She captures nature and makes it appear abstract. He makes abstracts that appear to come from nature. She laughs. “It’s kind of how we are in real life, too. We balance each other surprisingly well.”
She is photographer Nicole Katano; he is artist Marc Katano. She did commercial work for years in Los Angeles, shooting for such studios as DreamWorks and American Girl, before turning full-time to her own photography. He is represented by the Stephen Wirtz Gallery in San Francisco, and has work hanging in major institutions east from the LACMA to the MoMA.
Married for some 30 years, the two see their creative lives combined in a new exhibition opening June 28 at the Sonoma Valley Museum of Art (SVMA). Titled “Akin: The Art of Marc and Nicole Katano,” the show juxtaposes his emotive abstract forms with her montages depicting an intensely soft-focused world.
Having begun their careers in San Francisco, the Katanos lived in Los Angeles for more than two decades. When they were finally ready to return to the Bay Area, they had the good fortune to retain a real estate agent who also sat on SVMA’s board. Executive director for SVMA Kate Eilertsen naturally sees it as a fait accompli that her institution would cinch the deal; Nicole assents that “we thought, ‘Well, this is a really nice little museum.'” The couple moved to Sonoma in 2010.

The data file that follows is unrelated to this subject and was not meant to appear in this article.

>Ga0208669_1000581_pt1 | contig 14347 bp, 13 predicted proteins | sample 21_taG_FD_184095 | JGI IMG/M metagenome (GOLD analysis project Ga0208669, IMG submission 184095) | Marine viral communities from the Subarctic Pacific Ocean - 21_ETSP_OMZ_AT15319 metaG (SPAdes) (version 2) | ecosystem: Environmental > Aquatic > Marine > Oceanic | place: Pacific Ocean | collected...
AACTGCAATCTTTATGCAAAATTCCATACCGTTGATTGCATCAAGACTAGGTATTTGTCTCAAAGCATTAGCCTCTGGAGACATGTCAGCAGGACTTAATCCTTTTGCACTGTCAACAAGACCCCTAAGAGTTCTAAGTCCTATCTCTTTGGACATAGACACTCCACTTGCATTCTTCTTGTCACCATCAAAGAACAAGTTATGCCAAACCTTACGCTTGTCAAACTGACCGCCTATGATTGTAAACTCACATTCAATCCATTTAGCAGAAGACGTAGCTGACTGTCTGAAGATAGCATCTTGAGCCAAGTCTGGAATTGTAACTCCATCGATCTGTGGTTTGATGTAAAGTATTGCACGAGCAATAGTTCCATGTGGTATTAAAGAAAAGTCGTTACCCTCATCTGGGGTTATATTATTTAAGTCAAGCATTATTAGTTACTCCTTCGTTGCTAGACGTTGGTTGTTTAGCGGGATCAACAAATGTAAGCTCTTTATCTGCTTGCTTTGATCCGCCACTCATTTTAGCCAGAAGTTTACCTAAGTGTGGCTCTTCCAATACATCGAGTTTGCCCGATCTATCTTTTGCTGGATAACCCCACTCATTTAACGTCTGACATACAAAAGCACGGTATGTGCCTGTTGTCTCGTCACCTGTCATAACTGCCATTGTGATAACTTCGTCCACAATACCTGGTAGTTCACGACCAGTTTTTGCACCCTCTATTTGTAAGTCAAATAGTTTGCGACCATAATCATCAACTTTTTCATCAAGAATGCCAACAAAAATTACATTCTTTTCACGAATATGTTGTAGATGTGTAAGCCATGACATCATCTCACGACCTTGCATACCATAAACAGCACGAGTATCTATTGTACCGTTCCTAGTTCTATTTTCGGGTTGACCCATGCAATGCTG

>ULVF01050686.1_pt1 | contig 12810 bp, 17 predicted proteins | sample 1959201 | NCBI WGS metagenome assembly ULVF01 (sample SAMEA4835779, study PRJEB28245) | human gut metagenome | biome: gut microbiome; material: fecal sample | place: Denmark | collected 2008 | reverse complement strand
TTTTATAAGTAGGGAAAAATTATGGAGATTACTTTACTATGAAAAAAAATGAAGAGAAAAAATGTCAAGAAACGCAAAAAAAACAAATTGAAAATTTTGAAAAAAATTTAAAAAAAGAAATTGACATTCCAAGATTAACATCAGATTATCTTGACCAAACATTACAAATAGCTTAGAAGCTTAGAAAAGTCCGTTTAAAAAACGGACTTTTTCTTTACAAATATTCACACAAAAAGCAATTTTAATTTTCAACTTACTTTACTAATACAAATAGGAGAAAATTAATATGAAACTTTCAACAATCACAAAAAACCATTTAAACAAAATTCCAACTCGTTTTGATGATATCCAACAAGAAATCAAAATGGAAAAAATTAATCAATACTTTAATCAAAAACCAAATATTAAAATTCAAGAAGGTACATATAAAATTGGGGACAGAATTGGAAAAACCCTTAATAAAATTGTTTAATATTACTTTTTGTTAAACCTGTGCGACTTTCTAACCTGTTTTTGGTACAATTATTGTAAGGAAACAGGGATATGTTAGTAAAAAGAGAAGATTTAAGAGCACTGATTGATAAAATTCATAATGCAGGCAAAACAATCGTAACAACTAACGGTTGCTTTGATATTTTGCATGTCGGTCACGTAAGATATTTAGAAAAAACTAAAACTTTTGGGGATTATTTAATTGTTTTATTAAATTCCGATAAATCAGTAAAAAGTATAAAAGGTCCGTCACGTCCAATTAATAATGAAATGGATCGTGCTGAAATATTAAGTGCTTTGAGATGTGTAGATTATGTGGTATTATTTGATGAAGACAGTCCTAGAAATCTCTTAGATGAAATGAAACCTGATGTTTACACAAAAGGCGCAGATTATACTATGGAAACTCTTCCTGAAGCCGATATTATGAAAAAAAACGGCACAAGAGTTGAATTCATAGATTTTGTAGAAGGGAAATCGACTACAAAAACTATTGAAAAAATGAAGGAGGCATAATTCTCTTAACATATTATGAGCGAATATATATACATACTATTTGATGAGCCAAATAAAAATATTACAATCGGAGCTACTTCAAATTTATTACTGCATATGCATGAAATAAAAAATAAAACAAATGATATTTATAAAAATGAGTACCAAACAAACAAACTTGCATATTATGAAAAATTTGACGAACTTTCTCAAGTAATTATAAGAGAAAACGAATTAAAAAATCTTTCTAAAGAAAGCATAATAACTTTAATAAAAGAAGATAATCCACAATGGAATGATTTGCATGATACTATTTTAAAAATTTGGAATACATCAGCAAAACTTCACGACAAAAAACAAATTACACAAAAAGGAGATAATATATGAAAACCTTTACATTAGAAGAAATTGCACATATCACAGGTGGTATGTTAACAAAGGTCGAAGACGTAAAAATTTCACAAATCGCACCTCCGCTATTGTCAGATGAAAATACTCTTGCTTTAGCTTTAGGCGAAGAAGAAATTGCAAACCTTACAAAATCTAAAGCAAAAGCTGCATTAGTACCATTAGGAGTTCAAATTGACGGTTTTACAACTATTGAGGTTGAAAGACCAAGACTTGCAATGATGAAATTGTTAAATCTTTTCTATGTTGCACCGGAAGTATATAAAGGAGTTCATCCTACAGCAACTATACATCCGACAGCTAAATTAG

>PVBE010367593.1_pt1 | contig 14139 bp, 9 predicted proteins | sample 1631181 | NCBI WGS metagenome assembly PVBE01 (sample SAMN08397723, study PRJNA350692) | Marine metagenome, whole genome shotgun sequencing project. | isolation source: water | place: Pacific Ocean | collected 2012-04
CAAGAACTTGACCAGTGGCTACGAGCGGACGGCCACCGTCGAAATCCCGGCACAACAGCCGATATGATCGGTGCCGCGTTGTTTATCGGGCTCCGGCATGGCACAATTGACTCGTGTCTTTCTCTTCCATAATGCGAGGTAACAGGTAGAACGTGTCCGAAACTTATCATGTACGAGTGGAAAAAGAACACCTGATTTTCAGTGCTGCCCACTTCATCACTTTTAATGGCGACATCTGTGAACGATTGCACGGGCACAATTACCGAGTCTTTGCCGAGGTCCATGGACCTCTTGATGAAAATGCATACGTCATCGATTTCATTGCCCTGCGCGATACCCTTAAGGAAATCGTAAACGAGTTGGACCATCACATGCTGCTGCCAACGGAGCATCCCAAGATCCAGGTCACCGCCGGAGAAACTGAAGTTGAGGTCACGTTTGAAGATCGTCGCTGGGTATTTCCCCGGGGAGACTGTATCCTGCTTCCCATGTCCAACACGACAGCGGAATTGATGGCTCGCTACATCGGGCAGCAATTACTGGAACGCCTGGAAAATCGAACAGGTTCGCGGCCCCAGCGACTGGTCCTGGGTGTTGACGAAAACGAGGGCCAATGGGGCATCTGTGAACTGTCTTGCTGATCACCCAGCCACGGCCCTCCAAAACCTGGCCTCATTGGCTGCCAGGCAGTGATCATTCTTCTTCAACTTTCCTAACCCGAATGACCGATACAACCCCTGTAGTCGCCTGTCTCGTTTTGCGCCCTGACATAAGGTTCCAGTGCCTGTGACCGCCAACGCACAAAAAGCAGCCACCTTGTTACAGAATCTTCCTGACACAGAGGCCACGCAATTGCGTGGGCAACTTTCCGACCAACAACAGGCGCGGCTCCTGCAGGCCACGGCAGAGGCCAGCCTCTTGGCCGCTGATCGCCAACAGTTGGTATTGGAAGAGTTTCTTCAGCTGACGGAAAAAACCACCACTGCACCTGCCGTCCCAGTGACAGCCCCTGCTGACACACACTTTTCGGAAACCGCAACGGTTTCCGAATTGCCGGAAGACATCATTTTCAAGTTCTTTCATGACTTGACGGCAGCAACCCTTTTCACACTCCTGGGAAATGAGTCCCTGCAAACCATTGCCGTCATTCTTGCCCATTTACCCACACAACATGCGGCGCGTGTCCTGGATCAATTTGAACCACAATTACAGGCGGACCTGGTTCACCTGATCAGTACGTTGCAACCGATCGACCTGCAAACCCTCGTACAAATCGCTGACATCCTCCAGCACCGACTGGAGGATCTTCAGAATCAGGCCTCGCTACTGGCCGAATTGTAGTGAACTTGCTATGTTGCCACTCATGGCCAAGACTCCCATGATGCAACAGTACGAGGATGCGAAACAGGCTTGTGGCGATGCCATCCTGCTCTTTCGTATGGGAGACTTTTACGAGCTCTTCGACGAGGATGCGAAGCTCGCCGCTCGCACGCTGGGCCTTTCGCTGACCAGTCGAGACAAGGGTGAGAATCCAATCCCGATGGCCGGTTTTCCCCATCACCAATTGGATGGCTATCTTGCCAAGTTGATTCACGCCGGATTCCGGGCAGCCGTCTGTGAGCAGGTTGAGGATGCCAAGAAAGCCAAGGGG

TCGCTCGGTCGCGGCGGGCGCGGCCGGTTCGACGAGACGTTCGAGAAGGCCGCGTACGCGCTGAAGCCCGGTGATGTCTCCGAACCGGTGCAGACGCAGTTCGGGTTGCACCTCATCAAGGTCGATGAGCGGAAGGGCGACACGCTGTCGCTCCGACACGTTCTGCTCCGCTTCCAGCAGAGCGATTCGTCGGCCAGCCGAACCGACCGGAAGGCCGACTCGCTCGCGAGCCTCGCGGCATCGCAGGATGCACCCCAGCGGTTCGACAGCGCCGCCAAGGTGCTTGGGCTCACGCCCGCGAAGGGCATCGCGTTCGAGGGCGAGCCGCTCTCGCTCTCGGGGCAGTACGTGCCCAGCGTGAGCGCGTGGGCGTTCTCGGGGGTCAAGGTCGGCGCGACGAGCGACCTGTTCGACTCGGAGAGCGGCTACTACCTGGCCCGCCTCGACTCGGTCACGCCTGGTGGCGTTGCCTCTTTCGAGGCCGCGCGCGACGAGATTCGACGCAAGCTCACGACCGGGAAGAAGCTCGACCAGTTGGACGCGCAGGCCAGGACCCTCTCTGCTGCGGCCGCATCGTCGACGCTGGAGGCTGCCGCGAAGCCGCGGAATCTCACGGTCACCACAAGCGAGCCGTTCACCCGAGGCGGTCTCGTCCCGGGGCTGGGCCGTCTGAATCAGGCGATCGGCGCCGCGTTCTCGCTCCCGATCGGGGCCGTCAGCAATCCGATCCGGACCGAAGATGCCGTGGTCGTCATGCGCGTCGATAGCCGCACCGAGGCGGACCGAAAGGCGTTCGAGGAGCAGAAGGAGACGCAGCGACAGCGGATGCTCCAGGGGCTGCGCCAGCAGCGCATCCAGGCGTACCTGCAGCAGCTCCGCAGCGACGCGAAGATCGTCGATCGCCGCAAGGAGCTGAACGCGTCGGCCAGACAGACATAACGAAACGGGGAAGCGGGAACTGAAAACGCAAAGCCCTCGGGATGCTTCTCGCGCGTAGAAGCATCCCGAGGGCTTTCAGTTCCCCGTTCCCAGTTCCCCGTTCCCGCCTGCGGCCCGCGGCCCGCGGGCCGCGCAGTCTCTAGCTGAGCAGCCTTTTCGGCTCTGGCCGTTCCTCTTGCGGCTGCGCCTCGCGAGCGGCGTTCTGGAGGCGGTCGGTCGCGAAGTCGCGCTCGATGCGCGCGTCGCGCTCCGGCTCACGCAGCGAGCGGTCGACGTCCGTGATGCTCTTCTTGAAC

And Eilertsen’s life immediately got easier. The SVMA hosts “a minimum of one show a year dedicated to local artists,” she says.
Marc is an American born in Tokyo. “Japanese calligraphy is his inspiration,” Eilertsen explains. “The idea of making a mark is what he does. He uses expressive brush working; he does a lot of his work on the floor so that he can move with it. It’s about gesture as much as anything else.”
In a short homemade video that the Katanos have posted online, Marc is seen at work. Sheets of paper are on the floor of his studio. Working quickly, he uses his hands to lay the ink down, making deft, intuitive touches with his fingers that immediately soak into the handmade Nepalese or Japanese paper he favors. He then paints an overcoat that mostly obscures the first layer, so that the forms become darkly oblique. Finally, he makes swift calligraphic strokes with white ink using a bamboo stick.
This is all done kneeling or bending down to the floor, like a tidy Pollock. The resulting images are handsome and evocative, knowable and hidden. In his artist statement, Marc deflects the urge to imply, writing: “Each line represents nothing more than its own creation.”
Nicole’s photos are largely botanical. “I look for a point of view that maybe I haven’t seen before and certainly my viewer might not have seen before,” she says.
“I just shoot what looks right to me, and it so happens that what looks right to me is very soft and has motion to it.”
Soft and in motion. Some might suggest this could be another definition of marriage.